Exploiting Structure in Cooperative Networks
thesisposted on 17.02.2016 by Yanying Chen
In order to distinguish essays and pre-prints from academic theses, we have a separate category. These are often much longer text based documents than a paper.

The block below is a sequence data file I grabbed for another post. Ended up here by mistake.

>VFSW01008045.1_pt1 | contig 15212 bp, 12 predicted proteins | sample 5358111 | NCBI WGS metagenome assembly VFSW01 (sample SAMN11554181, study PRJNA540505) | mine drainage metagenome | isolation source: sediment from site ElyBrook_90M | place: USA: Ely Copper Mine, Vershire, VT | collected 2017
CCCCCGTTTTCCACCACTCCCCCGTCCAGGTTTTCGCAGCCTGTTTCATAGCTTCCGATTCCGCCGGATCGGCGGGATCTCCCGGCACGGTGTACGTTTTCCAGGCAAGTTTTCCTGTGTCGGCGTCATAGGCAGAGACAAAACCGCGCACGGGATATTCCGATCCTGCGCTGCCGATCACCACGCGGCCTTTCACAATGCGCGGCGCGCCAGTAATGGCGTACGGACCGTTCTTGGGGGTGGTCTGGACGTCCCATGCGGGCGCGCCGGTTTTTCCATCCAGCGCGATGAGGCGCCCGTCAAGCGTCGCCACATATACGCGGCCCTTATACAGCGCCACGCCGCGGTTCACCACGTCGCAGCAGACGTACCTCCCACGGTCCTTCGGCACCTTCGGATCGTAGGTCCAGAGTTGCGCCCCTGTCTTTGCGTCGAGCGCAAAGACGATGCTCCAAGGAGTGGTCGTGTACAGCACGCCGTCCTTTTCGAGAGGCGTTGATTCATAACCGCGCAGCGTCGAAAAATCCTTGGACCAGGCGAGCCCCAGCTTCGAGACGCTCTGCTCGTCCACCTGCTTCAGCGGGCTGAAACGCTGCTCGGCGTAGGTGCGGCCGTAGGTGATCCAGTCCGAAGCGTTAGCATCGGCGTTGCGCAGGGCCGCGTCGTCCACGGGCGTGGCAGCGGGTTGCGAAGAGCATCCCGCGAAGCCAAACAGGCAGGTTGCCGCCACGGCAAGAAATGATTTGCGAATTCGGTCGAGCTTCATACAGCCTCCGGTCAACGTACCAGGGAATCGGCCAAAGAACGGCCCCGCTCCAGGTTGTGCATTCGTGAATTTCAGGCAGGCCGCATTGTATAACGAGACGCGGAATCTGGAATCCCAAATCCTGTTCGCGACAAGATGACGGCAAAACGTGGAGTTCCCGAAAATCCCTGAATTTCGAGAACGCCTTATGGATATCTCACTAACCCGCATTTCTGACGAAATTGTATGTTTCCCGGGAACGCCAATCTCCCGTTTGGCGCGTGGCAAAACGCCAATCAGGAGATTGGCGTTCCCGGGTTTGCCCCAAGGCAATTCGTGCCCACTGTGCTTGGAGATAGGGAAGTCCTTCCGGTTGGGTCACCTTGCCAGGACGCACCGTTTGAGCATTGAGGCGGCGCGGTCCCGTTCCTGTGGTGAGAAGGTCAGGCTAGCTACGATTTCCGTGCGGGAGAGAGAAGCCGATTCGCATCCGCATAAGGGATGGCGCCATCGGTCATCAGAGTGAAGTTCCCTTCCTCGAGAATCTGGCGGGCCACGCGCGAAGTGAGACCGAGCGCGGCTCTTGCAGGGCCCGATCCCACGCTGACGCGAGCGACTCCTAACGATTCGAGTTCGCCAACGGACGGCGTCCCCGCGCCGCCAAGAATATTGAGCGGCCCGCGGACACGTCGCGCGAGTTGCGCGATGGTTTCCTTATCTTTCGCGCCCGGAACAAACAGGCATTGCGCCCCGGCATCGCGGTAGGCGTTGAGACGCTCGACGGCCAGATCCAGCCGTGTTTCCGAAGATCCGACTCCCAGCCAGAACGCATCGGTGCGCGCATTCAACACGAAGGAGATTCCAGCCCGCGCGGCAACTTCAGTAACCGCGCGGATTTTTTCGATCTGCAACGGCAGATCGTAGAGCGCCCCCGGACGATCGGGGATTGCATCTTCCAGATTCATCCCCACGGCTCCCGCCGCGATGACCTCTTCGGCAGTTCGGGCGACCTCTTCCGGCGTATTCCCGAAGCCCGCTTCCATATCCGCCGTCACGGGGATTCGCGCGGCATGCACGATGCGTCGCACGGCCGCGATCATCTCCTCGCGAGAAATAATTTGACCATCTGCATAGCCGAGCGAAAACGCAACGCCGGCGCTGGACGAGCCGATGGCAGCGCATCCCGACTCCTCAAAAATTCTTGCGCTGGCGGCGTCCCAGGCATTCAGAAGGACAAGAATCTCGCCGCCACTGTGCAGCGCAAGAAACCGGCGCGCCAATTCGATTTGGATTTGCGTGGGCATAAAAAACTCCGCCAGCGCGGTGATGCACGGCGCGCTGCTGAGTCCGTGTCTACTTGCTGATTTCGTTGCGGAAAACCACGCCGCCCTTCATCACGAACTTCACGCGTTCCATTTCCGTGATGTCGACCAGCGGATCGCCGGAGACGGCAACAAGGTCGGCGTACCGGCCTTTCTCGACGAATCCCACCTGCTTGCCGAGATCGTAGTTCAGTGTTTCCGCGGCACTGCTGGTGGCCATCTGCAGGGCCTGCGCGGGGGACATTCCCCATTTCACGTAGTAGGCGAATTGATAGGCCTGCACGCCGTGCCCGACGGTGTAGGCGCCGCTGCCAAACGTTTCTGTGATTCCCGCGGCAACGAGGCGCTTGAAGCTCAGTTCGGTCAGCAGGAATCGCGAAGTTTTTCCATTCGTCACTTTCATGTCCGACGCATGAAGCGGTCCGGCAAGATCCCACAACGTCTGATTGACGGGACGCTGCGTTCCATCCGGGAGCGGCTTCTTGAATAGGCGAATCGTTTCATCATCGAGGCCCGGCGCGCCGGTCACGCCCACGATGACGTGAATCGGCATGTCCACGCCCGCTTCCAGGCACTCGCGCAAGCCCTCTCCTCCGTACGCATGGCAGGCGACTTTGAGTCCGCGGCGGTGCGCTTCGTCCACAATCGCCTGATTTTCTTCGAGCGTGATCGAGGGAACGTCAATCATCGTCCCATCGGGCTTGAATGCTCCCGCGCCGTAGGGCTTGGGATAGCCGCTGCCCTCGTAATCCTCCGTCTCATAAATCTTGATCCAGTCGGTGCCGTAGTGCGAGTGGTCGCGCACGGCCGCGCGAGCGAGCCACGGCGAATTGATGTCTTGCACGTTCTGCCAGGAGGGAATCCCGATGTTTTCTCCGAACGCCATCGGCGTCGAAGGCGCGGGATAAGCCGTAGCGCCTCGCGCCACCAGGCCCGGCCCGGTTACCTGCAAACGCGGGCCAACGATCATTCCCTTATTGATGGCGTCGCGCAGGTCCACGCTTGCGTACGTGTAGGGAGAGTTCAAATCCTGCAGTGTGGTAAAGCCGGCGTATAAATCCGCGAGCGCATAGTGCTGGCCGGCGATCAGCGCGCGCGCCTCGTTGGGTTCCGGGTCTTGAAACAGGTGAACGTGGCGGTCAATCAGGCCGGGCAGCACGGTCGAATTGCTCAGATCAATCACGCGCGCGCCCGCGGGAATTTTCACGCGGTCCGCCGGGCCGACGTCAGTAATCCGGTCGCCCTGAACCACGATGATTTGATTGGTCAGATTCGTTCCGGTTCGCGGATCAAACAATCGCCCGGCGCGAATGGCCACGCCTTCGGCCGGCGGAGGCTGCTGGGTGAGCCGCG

In this thesis we explore two examples of how to exploit structure in networks with cooperative nodes. 1) In the first direction, we explore the impact of message structure and how it may (or may not) be exploited to increase capacity depending on how this ``matches'' the channel's structure. As an example of this concept, the Inverse Compute-and-Forward (ICF) problem is proposed and studied, where we show that $K$-wise message correlations when $K>2$, cannot be utilized to improve rate regions in a Gaussian MAC channel. 2) In the second direction we work towards explicitly exploiting channel structure in a zero-error primitive relay channel scenario. The problem of communicating over a primitive relay channel without error is for the first time proposed, with the goal of exploring and fulfilling the intuition that the central role of a relay is to only deliver ''what the destination needs''. A novel relaying scheme termed ``Colour-and-Foward'' is proposed and is shown to be the most efficient way of compressing signals at the relay terminal, for any fixed number of channel uses, when enabling an effectively full cooperation between the relay and the destination terminals, i.e. achieving the single-input multi-output (SIMO) upper bound, is required. This Colour-and-Forward relaying is designed by an explicit exploit of the channel structure and directly embodies the intuition of having relay transmit ``only what the destination needs''.